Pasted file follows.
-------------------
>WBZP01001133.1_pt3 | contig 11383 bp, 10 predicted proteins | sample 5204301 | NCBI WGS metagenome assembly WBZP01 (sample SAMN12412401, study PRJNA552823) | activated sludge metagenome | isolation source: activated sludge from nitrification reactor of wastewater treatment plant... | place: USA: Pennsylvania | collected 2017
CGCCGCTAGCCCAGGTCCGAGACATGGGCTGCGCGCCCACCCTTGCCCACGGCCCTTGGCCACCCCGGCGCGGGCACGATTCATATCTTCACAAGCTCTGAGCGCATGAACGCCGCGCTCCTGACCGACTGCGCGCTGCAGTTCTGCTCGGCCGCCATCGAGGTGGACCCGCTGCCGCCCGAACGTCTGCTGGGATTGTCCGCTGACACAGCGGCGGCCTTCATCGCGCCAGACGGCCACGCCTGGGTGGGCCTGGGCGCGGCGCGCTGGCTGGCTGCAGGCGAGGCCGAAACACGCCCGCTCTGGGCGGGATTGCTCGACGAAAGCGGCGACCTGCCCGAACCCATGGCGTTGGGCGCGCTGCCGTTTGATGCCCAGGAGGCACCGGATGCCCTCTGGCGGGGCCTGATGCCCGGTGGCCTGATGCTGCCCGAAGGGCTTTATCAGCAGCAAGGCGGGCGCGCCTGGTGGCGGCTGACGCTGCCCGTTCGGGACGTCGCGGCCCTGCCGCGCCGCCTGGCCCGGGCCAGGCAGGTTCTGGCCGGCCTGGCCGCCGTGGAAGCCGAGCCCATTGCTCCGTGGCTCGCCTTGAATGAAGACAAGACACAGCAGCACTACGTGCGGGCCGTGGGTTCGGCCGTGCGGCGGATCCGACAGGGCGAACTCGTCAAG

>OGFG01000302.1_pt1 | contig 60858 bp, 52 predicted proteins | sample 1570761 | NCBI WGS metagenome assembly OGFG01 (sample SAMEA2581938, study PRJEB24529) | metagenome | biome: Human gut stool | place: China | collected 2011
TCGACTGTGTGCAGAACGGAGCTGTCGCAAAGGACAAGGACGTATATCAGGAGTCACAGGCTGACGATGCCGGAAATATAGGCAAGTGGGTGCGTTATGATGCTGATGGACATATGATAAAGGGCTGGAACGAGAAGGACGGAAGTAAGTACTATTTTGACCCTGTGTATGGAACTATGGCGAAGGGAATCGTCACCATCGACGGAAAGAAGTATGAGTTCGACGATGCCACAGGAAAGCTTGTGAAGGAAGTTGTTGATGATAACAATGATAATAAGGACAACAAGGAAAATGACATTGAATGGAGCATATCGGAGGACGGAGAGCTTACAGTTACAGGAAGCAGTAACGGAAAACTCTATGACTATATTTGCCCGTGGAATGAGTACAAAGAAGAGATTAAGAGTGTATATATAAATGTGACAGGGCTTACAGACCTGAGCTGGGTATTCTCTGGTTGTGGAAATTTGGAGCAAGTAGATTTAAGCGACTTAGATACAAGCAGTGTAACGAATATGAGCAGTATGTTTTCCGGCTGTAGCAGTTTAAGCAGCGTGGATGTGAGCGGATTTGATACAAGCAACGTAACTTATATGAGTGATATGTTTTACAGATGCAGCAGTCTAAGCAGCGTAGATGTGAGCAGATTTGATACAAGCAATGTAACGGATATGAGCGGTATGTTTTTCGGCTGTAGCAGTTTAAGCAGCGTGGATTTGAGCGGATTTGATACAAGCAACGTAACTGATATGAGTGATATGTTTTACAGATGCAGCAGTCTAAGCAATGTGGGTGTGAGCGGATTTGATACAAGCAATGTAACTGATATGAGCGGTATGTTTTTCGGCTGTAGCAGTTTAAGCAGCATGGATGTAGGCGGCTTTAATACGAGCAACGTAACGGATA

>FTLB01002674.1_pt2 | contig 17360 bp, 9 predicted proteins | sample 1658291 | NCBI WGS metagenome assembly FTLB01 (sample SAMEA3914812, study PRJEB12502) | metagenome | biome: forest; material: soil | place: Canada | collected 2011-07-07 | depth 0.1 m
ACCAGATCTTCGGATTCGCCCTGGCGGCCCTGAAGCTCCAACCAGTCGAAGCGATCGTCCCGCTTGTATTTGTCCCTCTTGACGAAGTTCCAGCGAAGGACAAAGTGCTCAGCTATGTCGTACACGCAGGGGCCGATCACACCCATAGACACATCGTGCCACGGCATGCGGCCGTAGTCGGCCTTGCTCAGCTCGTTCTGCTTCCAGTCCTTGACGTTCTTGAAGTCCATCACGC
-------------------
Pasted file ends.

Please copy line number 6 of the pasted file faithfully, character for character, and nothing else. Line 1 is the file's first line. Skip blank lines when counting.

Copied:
ACCAGATCTTCGGATTCGCCCTGGCGGCCCTGAAGCTCCAACCAGTCGAAGCGATCGTCCCGCTTGTATTTGTCCCTCTTGACGAAGTTCCAGCGAAGGACAAAGTGCTCAGCTATGTCGTACACGCAGGGGCCGATCACACCCATAGACACATCGTGCCACGGCATGCGGCCGTAGTCGGCCTTGCTCAGCTCGTTCTGCTTCCAGTCCTTGACGTTCTTGAAGTCCATCACGC